board game Template de cristina.cabal

  • Cards with the conversation questions. One deck per group. PDF here

travelling conversation cards de cristina.cabal

    • Reusable cards with useful phrases. One deck per group. PDF here.
    Ready to play?

    Create groups of 3–4 students and give each group a board game, the two decks of cards, counters and a die. Students decide who starts the game. Student A throws the die and places his/her counter on the corresponding square, which contains a number. On the deck of cards with the conversation questions, he/she finds the card that matches the number of his/her square, reads it aloud and then takes a card from the Useful Language deck. These cards are placed face down on the table.  The student will need to talk for at least two minutes, trying to use the expression on the card. Then, it is student B’s turn.


  • Original board designed by @mrkucukyilmaz
  • Useful phrases from intercambiodeidiomas

Book Tasting or How to Engage your Students when Choosing a Book

February favourite activity! I know! The month has barely started, but I already know this is going to be my favourite activity.

The truth is I’ve been meaning to write about this activity for a long time, and it has been sitting on my shelves for so long that I cannot give credit to one single person ’cause I don’t really know who first came up with this brilliant idea. Not me. This time, I am just the vessel.

So, this activity revolves around books and the question I am asking you is: Do your students need to write a book review? Do you, or do they, choose the books they have to read? In my case, I have always hated being forced to read books I didn’t like so ever since I turned into a seasoned oldish teacher and could make my own choices, I decided to give students the choice I had never had as a student.  Something as simple as choosing the books you’d like to read. From the school library. Sure.

  • Book the library room. That’s the best place for an activity revolving about books.
  • I carefully selected books and divided them into three categories: Fiction, Short Stories, and Classics. I chose a varied and attractive collection from each category.
  • I bought a pack of red and white chekered plastic tablecloths. I bought them here. (Note: it is not sponsored 🙂
  • I also brought some silver paper trays I had at home to place the books. Remember, this activity is called Book Tasting, so you want all the props.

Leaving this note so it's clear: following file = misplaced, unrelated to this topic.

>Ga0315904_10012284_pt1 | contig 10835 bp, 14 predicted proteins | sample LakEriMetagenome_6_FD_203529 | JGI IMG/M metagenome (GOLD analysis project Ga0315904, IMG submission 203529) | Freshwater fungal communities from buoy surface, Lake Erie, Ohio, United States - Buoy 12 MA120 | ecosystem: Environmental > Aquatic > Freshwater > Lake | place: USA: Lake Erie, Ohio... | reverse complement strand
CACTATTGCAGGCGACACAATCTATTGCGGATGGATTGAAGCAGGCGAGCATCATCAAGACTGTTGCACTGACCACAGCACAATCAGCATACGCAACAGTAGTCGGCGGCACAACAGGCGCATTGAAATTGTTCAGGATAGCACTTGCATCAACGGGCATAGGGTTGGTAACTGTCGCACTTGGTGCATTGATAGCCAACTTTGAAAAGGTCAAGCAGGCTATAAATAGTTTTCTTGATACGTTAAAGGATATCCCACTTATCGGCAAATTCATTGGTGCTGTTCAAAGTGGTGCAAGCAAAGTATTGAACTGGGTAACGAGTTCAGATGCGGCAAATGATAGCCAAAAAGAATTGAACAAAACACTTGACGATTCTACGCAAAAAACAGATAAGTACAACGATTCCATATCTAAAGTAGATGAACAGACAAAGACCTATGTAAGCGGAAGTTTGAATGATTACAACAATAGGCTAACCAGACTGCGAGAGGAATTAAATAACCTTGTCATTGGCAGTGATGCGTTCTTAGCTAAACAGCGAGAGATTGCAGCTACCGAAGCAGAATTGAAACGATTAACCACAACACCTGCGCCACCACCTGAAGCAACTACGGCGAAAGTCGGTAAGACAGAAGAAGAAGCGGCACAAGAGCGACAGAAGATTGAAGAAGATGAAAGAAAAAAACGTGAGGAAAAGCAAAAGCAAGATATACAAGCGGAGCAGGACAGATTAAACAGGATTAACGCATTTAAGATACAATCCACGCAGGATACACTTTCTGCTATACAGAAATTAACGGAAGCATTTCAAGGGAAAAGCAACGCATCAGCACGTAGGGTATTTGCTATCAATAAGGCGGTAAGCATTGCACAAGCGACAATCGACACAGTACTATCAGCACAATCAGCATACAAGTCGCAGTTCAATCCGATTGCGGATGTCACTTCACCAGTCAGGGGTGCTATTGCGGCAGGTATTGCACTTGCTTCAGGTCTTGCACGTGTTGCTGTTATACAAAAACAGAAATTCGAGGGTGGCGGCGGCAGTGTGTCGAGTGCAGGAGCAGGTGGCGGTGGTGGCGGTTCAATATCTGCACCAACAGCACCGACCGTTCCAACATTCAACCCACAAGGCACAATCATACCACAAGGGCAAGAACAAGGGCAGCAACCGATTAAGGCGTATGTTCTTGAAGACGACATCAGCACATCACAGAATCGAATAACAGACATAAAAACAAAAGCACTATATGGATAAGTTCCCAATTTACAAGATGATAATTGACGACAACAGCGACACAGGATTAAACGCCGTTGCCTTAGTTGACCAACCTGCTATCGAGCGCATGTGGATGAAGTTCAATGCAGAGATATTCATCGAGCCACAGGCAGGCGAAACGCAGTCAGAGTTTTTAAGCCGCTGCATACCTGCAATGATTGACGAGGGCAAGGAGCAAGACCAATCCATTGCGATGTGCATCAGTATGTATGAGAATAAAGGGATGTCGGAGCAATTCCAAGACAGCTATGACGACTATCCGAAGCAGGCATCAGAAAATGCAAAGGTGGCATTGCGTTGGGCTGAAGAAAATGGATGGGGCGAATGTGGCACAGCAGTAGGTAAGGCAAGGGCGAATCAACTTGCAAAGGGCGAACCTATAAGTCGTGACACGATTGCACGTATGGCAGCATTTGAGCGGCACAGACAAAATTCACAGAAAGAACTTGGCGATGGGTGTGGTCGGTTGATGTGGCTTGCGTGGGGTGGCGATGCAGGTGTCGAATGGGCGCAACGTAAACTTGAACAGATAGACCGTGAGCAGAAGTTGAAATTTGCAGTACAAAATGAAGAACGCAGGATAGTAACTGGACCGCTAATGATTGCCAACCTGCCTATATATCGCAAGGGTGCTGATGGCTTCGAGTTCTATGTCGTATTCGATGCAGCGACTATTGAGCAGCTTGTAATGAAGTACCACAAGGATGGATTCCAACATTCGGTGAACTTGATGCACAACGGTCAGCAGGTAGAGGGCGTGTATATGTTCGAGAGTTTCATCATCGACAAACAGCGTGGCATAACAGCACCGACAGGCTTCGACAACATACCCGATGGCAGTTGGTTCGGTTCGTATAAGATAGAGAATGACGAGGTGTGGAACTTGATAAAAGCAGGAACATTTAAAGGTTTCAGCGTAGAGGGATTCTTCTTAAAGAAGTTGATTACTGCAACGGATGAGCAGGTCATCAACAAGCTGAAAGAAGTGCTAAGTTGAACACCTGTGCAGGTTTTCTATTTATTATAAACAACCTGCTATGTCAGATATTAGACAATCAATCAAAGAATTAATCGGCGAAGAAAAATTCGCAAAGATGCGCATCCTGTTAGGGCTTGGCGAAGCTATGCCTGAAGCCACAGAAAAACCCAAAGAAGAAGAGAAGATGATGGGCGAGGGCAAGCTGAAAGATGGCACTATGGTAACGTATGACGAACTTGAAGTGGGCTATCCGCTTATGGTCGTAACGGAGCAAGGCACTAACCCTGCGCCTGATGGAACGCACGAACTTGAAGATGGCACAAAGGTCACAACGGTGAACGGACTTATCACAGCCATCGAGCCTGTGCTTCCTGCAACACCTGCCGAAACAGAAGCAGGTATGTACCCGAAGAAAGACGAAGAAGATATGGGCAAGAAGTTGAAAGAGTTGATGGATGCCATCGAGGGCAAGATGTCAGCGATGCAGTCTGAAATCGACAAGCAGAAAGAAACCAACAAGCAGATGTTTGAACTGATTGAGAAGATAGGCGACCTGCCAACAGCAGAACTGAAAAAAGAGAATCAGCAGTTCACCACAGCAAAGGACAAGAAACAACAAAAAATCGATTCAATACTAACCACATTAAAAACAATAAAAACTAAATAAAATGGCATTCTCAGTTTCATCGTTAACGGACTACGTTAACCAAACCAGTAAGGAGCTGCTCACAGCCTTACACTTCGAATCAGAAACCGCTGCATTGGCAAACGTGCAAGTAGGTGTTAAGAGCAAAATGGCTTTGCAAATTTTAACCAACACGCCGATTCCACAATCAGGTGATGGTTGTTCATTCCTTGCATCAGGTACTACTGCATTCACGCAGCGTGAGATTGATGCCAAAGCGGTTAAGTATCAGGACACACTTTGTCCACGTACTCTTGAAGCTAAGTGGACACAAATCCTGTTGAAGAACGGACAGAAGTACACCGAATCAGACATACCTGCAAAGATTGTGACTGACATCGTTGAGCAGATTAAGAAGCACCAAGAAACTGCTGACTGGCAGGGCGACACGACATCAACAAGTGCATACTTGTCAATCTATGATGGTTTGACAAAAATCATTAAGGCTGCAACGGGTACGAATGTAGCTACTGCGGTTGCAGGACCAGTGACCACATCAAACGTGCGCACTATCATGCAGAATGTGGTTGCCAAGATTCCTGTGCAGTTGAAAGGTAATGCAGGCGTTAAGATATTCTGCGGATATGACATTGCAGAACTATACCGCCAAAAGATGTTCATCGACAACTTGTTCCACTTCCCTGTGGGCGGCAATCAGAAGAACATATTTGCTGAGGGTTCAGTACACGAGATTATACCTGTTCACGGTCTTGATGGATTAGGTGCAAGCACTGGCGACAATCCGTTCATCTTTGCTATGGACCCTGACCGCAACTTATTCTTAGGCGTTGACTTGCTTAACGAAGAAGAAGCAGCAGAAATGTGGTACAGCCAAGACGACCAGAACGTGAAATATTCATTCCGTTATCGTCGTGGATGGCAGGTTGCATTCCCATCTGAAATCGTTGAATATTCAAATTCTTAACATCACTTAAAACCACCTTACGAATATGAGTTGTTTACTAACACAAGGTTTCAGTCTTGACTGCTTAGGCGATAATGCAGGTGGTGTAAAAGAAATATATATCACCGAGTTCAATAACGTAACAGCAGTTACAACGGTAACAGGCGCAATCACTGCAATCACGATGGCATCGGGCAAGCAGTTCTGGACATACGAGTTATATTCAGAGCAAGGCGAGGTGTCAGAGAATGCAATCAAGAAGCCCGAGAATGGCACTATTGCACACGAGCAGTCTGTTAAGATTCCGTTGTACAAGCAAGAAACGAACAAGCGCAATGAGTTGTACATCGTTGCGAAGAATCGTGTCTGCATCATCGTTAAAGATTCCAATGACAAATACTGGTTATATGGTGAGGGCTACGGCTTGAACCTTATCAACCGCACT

• In Canva, I designed:

– a place mat (I photocopied it in red to match the tablecloth). Download Here 


-a menu  (brochure) with all the instructions and space to write their options from each table. Download Here


How to go about it
  • Arrange the tables as seen in the picture above. Place the tray with the books in the middle ( to be honest, you don’t need a tray but it adds a little touch)
  • There are X tables with books from different genres. In my case, as explained above, I had 3 tables with fiction, short stories and classics.
  • Ask students to form groups and choose a table to start.
  • Ask them to choose one of the books on your table. ( there should a number of them)
  • Tell them they have 10 minutes to read the blurb, or synopsis, normally found at the back of a book’s cover. They should also read a page and assess the readability of the vocabulary used.
  • Ask them to present the book they have chosen to their group and explain why they think it would be a good or a bad choice.
  • After listening to all the presentations in their group, they have to  choose the book(s) they’d like to read from this table and write their option(s) in the space provided.
  • Ask them to move to another table and repeat procedure.
  • Tell them to list their top three book choices in order of preference after having visited all the tables.
  • It is now time to take the book they have selected. Ask them to start with their first choice, and if it is unavailable, move on to their second option.


Follow up: if you are feeling up to it and know how to work with Flip, set up a Topic asking students to record their reviews of the books they have chosen. Download the QR Code generated by Flip and attach it to the back of the book.  Now it’s time to move on to another round of reading. Encourage students to choose another book and listen to recommendations from their classmates.

The List: A Simple Retrieval Activity before a Speaking Exercise

I spend a possibly unhealthy amount of time designing activities that have to do with retrieval practice. I think I might be becoming an expert.  In my head, I design the idea and then, I am confronted with two options:

  1. Make it simple, using a simple sheet or slip of paper.
  2. Make it more appealing and spend time I don’t have looking for a nice design that in terms of learning is not going to make any difference.